Monday  September 10, 2001


Here's the file card version of EvenHand

At some point in the editorial process of every film I have ever worked on, every scene gets it's own file card and they all go up on a wall or on a table somewhere. Numerous cigarettes are smoked, sometimes scotch is savored and always the little file cards are rearranged.

In an ideal world this would not be necessary. We always endeavor to get the script whipped into shape before rushing into production. A strange thing happens, though, especially with weird independent films. What reads as sublime and great on the page does not always translate to the screen. Transitions that work really well on paper sometimes just lie there on film. The director may have the utmost confidence on the set that the tone of one scene will logically lead to the next, but that doesn't always work either.

As observed in earlier journal entries, EvenHand is a very episodic story. Several subplots involving different characters are woven together to create a tapestry that tells the story of Francis and Morning, two cops struggling to find their way in a difficult and stressful job. The success of each scene depends entirely on how it fits into the flow of the film. Scenes that worked perfectly on paper sometimes feel jarring if the actor's performances are too up or down for what comes before and after. This is, of course, the director's job: to make sure the actors are motivated by what comes before. But, sometimes subtle differences become glaring when it all comes together.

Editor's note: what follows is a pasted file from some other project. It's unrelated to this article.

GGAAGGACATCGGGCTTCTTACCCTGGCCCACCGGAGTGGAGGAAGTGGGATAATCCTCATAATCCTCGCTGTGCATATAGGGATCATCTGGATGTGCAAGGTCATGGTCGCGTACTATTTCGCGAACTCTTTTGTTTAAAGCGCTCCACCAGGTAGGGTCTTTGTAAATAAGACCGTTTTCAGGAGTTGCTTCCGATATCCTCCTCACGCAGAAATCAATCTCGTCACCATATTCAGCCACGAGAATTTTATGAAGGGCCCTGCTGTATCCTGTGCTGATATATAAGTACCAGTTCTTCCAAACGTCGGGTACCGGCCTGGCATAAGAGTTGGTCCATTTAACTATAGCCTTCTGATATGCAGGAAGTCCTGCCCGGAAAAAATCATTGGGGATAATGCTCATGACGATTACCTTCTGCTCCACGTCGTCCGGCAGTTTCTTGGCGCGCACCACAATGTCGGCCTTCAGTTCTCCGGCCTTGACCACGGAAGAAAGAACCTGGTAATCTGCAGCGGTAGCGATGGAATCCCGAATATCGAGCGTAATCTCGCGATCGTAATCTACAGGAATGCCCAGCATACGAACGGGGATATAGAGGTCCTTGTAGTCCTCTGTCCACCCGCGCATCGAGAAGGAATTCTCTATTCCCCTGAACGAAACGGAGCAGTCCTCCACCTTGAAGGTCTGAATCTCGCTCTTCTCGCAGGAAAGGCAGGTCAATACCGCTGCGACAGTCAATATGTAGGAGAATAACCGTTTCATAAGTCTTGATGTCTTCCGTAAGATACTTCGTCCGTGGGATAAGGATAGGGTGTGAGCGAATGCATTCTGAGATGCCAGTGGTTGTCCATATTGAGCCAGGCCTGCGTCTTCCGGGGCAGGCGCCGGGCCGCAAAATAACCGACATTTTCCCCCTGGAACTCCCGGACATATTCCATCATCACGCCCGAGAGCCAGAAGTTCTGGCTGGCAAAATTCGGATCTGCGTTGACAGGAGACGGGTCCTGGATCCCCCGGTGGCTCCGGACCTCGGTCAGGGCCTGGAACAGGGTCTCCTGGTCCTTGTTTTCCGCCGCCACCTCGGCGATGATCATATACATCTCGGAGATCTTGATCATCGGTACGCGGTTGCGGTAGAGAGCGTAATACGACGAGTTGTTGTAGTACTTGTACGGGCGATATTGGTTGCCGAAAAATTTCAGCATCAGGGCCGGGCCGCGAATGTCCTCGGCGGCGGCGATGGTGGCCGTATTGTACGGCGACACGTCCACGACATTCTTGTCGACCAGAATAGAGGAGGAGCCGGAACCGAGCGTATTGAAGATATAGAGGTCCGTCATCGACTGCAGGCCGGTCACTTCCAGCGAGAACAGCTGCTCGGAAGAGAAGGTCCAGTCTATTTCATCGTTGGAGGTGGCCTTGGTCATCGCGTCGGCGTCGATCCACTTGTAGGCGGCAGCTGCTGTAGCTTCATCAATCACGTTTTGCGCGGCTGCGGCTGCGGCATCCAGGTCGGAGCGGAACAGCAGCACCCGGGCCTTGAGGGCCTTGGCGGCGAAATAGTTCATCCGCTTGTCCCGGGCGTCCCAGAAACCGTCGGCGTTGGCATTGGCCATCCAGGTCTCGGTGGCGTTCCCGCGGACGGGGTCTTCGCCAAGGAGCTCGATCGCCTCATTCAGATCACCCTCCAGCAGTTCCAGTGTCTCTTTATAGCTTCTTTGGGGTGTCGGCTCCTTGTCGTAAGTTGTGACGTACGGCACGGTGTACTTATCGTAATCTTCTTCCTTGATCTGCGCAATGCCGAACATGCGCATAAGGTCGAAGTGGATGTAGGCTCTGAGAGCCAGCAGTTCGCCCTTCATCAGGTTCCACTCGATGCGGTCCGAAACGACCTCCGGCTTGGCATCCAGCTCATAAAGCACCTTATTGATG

I remember an early conversation with the writer, Mike Jones, about the time-frame of the story. The original screenplay took place over a period of a couple of years. Francis got older, grayer, fatter and more worn down over the course of the story. My immediate reaction to this was that it would be a mistake. I knew even then that I would probably want to shuffle scenes around to some extent and that changes in make-up would inhibit that. I also knew that on a low budget shoot, its best to avoid any unnecessary time in the make-up chair, especially if we anticipated having a relatively inexperienced continuity person on set (which we did). One of the advantaqes of making a film with two guys in the lead is that the morning routine of make-up and hair is naturally much shorter than if we were making a film starring, say, a super model.

So, after we completed our rough assembly of the film the file cards came out and the scenes started getting shuffled around. We'll see where it takes us in the coming weeks.

- Joseph Pierson


Copyright 2001 Cypress Films, Inc. All rights reserved.